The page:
Review Summary: The best post-rock album since, well... Bark Psychosis's previous major release.
When a band produces a highly influential and groundbreaking album, all efforts released afterwards are going to be compared to that work no matter how different or unrelated the two are. With post-rock/shoegaze outfit Bark Psychosis fronted by Graham Sutton, their landmark album was Hex.
Supposedly a pioneering force in the realm of post-rock and one of the first to be coined the term, though admittedly sharing little similarity with modern contemporaries and being more along the lines of Talk Talk’s Laughing Stock, Hex
turned out to be one of the most successful debuts to ever hit the genre. After setting the bar so high, one could only expect a sophomore slump.
Well... a lot can change after a ten year hiatus. After having several members drop off the Bark Psychosis roster due to the tremendous stress involved in creating Hex
and Sutton taking time out to record under his drum’n’bass moniker Boymerang, Sutton finally reassembled a completely new lineup to record this breathtaking giant, Codename: Dustsucker
. The album continues in the same vein of its predecessor’s dreamy blend of shoegaze, jazz, and post-rock, while throwing in some refreshing new elements and polished production.
One of Codename’s
most welcoming characteristics is its retention of the debut’s unrivaled chill factor. This album is, quite simply, silky smooth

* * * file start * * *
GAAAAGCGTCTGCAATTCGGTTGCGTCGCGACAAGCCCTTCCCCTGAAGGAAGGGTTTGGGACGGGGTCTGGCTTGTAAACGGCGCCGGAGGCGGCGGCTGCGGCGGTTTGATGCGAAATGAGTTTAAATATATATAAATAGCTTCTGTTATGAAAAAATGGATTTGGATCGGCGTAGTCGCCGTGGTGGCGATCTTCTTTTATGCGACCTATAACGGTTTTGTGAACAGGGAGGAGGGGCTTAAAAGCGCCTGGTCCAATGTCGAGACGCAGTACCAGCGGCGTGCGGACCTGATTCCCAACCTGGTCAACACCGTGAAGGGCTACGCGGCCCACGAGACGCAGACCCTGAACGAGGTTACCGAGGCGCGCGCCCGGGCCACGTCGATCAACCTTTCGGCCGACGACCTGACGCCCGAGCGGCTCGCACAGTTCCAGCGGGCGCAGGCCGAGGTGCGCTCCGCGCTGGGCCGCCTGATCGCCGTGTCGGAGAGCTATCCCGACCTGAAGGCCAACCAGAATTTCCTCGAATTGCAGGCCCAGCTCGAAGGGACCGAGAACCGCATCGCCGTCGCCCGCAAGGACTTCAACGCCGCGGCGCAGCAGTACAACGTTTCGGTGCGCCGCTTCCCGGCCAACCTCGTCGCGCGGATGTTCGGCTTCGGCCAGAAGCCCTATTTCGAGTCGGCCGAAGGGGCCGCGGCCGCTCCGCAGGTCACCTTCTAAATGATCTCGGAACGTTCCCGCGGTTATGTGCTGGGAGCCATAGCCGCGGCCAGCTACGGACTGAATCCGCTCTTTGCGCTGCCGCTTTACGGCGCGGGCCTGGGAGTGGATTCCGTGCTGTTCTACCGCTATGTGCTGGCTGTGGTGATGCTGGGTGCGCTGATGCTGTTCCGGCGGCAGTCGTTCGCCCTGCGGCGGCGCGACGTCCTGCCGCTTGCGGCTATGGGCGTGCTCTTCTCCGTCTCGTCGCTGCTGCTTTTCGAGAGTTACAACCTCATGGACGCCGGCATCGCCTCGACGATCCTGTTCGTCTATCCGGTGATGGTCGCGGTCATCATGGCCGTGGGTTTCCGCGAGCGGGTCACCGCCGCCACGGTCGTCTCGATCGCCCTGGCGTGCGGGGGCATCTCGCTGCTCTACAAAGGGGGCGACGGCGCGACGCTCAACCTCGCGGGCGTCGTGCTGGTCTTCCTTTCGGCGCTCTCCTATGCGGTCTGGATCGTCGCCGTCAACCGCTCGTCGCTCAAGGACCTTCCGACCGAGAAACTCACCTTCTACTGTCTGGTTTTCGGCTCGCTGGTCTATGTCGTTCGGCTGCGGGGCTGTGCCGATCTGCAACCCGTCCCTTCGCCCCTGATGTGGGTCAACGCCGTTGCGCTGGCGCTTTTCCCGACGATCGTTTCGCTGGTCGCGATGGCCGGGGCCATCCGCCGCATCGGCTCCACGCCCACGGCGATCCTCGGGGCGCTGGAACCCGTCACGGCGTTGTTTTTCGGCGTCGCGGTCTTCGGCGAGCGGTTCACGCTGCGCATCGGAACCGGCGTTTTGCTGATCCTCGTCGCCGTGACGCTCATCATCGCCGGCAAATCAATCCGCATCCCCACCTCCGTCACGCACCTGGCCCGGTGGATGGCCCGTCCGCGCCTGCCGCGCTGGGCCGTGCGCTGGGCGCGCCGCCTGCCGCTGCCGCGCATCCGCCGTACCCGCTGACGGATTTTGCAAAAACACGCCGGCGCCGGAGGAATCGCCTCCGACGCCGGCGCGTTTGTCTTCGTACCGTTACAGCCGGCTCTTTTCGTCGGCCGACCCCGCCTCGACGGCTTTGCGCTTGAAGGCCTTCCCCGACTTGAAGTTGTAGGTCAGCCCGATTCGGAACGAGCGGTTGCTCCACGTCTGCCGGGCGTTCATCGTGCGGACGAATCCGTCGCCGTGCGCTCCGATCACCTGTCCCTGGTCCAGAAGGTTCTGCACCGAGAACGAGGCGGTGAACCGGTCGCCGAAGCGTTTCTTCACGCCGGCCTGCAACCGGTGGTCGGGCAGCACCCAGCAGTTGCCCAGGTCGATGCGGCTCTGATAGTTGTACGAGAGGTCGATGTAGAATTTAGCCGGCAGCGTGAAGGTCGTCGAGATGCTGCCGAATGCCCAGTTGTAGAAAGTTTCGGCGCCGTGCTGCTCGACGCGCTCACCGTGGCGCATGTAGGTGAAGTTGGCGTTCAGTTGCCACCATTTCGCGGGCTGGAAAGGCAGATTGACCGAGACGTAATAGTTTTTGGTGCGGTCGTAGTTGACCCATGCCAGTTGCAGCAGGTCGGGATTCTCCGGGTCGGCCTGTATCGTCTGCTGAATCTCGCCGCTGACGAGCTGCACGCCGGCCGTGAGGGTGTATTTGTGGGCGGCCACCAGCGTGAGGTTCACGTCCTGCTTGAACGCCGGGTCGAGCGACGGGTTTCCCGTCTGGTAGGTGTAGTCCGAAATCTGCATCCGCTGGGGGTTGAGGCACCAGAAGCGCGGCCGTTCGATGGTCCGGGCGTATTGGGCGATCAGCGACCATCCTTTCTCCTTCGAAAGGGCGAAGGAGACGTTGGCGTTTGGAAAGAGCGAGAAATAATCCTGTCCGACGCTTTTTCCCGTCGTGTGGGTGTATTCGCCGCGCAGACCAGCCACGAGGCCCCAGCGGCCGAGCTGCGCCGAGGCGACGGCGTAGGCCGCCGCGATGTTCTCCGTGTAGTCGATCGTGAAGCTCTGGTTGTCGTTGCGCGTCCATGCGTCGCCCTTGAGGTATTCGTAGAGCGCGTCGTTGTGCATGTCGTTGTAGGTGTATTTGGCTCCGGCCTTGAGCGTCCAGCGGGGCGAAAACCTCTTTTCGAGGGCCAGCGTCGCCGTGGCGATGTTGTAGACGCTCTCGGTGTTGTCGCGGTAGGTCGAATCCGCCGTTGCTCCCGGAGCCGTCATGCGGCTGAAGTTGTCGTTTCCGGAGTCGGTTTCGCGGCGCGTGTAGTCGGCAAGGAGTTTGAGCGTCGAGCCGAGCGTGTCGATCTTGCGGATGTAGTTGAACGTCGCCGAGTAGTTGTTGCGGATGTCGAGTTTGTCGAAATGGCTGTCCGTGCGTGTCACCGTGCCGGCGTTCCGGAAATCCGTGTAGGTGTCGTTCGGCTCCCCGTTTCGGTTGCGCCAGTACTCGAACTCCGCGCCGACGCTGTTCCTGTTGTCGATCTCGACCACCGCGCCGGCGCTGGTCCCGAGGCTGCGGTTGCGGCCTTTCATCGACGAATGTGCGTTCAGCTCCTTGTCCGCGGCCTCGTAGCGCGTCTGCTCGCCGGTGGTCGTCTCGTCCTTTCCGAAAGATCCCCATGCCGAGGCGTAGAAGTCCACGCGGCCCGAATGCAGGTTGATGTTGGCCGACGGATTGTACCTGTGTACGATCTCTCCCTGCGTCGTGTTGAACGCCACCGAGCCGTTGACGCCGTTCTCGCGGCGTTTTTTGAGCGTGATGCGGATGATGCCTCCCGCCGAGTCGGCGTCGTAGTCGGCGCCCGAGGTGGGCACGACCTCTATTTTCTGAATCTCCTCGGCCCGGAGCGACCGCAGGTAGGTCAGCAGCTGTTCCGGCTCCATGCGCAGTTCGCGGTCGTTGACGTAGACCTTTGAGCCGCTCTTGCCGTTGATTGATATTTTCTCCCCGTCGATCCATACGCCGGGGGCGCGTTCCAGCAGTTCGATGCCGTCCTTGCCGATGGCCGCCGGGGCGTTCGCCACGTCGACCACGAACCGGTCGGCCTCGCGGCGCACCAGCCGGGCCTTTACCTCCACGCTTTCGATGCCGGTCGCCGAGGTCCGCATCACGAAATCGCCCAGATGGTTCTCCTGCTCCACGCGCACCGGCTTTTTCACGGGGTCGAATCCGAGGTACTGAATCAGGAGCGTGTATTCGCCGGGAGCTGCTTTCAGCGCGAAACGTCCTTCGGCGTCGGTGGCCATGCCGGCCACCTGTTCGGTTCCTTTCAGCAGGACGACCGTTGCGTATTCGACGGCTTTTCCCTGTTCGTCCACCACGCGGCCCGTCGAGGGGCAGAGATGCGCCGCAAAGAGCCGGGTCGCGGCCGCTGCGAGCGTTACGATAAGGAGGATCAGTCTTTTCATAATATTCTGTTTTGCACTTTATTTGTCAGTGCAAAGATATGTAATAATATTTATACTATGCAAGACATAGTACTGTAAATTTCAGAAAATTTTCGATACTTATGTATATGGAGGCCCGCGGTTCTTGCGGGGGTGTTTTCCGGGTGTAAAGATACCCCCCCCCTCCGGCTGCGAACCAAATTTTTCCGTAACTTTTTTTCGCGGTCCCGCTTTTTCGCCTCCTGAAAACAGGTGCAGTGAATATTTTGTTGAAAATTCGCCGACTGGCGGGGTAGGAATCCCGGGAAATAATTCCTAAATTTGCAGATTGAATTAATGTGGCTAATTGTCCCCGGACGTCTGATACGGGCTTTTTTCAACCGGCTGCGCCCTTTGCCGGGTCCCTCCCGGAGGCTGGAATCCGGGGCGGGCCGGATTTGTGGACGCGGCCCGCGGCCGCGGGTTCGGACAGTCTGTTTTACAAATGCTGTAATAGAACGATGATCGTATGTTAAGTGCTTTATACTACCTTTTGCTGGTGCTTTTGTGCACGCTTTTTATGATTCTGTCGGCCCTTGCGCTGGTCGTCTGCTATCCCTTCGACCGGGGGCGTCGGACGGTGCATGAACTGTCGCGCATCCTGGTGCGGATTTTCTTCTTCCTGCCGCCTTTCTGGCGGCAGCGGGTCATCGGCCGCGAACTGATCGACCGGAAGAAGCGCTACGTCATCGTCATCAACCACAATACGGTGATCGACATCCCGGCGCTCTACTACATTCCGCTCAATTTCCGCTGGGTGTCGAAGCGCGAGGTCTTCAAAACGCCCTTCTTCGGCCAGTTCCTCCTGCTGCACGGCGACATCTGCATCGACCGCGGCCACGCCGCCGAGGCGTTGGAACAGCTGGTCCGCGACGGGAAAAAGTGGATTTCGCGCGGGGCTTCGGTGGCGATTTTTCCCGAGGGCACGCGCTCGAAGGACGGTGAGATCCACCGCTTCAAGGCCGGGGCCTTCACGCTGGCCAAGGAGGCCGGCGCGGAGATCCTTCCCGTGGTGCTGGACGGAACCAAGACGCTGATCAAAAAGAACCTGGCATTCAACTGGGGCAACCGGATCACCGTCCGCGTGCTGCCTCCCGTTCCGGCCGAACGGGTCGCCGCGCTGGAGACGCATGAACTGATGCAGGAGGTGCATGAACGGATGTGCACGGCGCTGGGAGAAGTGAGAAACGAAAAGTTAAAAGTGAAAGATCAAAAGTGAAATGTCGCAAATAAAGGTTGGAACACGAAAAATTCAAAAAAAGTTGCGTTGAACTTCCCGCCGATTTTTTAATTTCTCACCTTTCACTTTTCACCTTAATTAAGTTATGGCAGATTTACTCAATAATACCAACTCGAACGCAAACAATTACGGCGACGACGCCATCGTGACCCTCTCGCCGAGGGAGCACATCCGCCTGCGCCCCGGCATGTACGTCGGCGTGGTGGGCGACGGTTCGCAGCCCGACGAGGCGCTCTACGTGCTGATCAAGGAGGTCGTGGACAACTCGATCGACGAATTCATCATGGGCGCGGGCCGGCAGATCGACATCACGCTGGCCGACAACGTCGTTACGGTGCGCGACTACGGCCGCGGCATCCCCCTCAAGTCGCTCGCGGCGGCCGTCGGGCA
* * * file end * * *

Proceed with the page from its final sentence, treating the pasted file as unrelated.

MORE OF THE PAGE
. The flow of the first four tracks is so fluid that it’s uncanny. “From What Is Said To When It’s Read” opens up the album with a slow-burning exercise in ethereal guitar and vocal layering, then slips into the jazzy “The Black Meat,” drifts into the sinister “Miss Abuse,” and slides into the breezy “400 Winters” before you know it. The song structures themselves are enough to behold. Gone are the meandering airy passages that manifested themselves in Hex,
and in their place are seamless transitions and dense atmospheres. In “The Black Meat,” the band weaves through a jazzy, reverb-laden section complete with slick drumming courtesy of Talk Talk’s own Lee Harris, soon coming to an abrupt halt just before the full band comes in with keys, acoustic guitars, and a muted trumpet solo that all eventually melts into a cascade of ambient synths.
While ultimately relaxing as a whole, Codename
isn’t without its share of unsettling moments. The brief interlude of “Dr. Innocuous-Ketamoid” signals the coming of a darker, somewhat more disturbing second half. “INQB8TR,” the album’s centerpiece, rests on subtle dynamic increases of intensity that rise and fall like a tide before an oncoming storm. Scattered about the album is a lingering industrial influence, such as the pounding rhythm, noisy feedback-ridden guitar solo, and haunting outro of “Shapeshifting.” Closing out the album is “Rose,” a track that begins with an unnerving minimalistic intro before keys shift it into a mournful light, the only lyrics being a repetition of a woman saying “vertrauen mir,” or “trust me.”
meets and exceeds the standards set by its seminal ancestor and stands as a testament to Graham Sutton’s ability to craft dreamy soundscapes and execute them flawlessly. It’s a shame that this album is so criminally overlooked, because the myriad of Explosions-ripping soft-to-loud bands could definitely learn a thing or two from this.